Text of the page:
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The energy produced by the phenomena of diffusion is exhibited in lecture courses by placing a bell glass filled with hydrogen over a porous vessel at whose base is fixed a glass tube that dips into water. The hydrogen, in diffusing, enters the porous vessel, increases the internal pressure, and a number of bubbles escapes from the tube. On withdrawing the bell glass of hydrogen, the latter becomes diffused externally, a lower pressure occurs in the porous vessel, and the level of the water rises.
The arrangement devised by Mr. C.J. Woodward, and recently presented to the Physical Society of London, is an adaptation of this experiment to the production of an oscillating motion by alternations in the internal and external diffusion of the hydrogen.
The apparatus, represented herewith, consists of a scale beam about three feet in length that supports at one end a scale pan and weights, and, at the other, a corked porous vessel that carries a glass tube, c, which dips into a vessel containing either water or methylic alcohol. Three or four gas jets, one of which is shown at E, are arranged around the porous vessel, as close as possible, but in such a way as not to touch it during the oscillation of the beam. These gas jets communicate with a gasometer tilled with hydrogen, the bell of which is so charged as to furnish a jet of sufficient strength. Experience will indicate the best place to give the gas jets, but, in general, it is well to locate them at near the center of the porous vessel when the beam is horizontal.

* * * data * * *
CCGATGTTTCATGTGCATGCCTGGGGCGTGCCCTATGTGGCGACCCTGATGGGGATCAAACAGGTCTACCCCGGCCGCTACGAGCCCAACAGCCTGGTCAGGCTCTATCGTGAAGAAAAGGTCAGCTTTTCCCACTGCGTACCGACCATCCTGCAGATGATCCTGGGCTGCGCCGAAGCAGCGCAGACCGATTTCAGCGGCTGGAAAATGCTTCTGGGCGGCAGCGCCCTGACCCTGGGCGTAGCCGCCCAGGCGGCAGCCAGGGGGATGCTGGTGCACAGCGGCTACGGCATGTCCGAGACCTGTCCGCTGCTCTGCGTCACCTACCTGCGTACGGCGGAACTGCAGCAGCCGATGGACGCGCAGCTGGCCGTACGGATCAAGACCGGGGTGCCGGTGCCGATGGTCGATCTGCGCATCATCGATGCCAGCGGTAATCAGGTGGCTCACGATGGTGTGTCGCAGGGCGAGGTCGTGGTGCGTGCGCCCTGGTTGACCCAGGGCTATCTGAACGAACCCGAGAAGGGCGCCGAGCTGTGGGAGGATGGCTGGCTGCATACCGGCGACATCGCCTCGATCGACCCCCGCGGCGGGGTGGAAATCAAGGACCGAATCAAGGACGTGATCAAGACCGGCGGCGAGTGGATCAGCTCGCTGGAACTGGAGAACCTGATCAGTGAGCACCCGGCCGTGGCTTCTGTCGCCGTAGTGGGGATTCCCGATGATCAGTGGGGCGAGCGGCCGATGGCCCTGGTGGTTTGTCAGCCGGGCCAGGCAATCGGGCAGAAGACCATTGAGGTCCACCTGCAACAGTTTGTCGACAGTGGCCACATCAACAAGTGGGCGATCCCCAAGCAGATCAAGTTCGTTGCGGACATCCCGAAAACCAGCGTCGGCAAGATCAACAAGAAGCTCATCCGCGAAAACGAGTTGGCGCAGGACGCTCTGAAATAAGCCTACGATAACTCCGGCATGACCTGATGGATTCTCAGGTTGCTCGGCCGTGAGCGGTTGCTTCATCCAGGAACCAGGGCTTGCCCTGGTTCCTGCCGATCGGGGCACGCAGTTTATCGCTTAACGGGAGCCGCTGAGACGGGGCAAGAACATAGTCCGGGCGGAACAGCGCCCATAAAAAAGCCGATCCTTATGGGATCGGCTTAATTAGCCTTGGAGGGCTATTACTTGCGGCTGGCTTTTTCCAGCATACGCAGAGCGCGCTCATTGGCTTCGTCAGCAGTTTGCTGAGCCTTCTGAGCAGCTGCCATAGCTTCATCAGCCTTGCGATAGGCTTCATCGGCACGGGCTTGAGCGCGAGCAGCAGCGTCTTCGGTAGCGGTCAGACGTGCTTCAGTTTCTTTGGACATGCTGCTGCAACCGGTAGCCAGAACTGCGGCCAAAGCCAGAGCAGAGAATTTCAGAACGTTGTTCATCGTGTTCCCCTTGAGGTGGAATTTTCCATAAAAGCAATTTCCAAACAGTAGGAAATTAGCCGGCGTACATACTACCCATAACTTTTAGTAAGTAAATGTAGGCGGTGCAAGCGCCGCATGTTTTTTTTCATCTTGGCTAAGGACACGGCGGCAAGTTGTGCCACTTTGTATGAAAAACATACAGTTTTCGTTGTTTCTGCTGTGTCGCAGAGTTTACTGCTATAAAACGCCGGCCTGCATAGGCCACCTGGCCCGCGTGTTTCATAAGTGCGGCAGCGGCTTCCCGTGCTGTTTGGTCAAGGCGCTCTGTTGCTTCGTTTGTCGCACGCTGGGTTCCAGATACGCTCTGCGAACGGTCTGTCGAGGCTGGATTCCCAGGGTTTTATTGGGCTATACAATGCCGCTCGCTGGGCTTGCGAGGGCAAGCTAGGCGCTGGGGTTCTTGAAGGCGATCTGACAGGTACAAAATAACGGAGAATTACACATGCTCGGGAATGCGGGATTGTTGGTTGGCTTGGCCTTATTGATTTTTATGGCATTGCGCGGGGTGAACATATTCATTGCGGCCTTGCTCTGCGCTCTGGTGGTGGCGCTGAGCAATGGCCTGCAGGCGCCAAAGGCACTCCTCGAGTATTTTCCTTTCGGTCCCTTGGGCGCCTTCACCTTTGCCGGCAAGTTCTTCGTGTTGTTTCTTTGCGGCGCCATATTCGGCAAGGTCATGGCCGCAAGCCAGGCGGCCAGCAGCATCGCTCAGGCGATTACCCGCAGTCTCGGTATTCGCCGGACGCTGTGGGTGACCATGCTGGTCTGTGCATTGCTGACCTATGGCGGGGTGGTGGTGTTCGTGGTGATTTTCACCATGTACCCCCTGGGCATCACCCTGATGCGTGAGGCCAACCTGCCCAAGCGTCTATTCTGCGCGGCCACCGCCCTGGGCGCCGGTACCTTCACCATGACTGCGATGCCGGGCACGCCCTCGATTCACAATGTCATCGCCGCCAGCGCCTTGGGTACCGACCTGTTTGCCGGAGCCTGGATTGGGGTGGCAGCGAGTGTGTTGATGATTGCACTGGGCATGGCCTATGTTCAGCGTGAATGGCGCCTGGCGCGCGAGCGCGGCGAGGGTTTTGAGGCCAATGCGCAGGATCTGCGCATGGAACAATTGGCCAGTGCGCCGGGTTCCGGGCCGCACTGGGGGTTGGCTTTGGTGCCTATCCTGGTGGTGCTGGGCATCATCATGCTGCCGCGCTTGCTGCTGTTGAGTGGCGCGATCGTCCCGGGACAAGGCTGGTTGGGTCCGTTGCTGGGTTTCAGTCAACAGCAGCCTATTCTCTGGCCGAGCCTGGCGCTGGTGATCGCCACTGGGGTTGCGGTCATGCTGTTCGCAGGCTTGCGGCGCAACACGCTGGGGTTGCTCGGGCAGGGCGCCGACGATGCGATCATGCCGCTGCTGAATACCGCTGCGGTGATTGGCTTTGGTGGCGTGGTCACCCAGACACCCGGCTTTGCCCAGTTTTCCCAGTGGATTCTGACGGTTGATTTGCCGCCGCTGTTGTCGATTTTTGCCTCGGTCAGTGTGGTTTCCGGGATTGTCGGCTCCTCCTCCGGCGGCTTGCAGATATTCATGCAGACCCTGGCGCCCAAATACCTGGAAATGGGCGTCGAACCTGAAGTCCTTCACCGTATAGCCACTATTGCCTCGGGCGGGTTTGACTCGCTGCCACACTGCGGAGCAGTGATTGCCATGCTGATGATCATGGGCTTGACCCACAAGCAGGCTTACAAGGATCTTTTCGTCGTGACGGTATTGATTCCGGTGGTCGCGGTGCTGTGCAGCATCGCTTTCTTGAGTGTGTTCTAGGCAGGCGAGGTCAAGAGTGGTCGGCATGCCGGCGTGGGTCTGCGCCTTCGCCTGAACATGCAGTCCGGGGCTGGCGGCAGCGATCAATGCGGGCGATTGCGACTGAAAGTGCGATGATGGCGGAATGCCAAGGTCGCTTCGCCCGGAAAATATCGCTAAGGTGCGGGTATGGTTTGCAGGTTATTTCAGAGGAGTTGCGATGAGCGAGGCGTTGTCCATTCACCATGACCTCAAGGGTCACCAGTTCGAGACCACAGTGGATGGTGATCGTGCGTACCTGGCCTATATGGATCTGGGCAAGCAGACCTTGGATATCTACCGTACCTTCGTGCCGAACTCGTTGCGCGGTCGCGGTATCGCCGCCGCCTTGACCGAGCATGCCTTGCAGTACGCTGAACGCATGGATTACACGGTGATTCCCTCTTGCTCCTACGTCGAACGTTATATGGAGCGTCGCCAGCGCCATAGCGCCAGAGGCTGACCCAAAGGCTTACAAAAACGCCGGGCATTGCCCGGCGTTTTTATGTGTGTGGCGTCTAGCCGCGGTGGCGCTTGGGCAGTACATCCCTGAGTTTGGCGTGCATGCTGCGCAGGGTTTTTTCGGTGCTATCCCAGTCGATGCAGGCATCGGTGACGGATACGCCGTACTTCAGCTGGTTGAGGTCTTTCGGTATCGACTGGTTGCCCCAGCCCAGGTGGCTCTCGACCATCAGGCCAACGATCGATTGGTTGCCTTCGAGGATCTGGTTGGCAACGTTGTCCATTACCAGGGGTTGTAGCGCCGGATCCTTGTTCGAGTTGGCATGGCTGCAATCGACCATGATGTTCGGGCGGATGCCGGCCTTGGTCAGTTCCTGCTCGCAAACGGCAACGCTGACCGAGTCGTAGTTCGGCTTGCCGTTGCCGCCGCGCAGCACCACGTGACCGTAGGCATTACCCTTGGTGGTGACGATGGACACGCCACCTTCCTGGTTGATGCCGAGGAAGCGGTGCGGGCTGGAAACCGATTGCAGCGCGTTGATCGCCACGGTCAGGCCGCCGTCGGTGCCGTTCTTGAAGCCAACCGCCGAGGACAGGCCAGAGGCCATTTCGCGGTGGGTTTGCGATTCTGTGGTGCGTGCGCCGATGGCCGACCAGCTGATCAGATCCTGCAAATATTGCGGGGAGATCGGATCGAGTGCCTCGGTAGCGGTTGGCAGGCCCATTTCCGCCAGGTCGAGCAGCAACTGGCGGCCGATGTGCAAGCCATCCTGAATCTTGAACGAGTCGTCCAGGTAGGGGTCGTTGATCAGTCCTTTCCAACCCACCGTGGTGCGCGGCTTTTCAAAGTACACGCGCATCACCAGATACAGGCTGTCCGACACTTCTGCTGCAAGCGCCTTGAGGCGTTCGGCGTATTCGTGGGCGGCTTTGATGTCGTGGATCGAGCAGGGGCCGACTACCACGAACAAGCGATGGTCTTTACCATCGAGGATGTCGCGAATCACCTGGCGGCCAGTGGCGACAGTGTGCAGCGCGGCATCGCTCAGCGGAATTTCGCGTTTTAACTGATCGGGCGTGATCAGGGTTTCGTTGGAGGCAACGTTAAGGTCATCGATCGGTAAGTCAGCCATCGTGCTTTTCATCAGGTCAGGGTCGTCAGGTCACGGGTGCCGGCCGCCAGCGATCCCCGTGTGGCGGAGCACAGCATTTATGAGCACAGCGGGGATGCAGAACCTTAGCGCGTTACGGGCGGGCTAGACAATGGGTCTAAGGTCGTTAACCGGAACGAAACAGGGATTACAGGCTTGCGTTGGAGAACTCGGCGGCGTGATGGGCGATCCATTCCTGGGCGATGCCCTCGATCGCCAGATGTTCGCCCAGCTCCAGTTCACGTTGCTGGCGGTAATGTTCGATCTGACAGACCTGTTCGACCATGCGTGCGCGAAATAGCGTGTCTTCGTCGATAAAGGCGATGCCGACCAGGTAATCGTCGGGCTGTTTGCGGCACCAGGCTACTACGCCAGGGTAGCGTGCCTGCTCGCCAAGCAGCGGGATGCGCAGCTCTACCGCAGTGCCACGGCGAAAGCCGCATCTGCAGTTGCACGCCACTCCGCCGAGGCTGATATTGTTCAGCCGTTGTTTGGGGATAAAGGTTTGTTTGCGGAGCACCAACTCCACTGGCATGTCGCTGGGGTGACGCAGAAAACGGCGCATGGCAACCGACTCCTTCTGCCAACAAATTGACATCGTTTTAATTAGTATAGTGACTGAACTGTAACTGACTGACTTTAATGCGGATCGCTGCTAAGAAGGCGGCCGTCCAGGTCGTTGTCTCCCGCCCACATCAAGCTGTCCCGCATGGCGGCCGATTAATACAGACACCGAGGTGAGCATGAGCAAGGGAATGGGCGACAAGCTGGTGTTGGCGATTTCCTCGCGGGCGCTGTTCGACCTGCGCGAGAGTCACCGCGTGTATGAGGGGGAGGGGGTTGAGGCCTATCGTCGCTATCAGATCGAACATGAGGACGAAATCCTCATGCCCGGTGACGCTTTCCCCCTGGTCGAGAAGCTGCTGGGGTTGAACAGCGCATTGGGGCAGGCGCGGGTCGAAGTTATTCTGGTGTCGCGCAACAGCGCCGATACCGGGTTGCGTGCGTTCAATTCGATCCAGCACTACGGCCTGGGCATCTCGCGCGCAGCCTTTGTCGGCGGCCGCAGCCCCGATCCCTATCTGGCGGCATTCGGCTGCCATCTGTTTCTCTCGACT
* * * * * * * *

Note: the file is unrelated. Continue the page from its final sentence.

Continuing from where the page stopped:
It is now easy to see how the device operates. When the hydrogen comes in presence of the porous vessel it becomes diffused therein, and the pressure exerted in the interior then produces an ascent. When the bottom of the porous vessel gets above the jets, the internal diffusion ceases and the hydrogen becomes diffused externally, the internal pressure diminishes, and the vessel descends. The vessel then comes opposite the jets of hydrogen and the same motion occurs again, and soon indefinitely. The work produced by this motor, which has purely a scientific interest, is very feeble, and much below that assigned to it by theory. In order to obtain a maximum, it would be necessary to completely surround the porous vessel each time with hydrogen, and afterward remove the jets to facilitate the access of air. All the mechanical arrangements employed for obtaining such a result have failed, because the friction introduced by the maneuvering parts also introduces a resistance greater than the motor can overcome. There is therefore a waste of energy due to the continuous flow of hydrogen; but the apparatus, for all that, constitutes none the less an original and interesting device.—La Nature.
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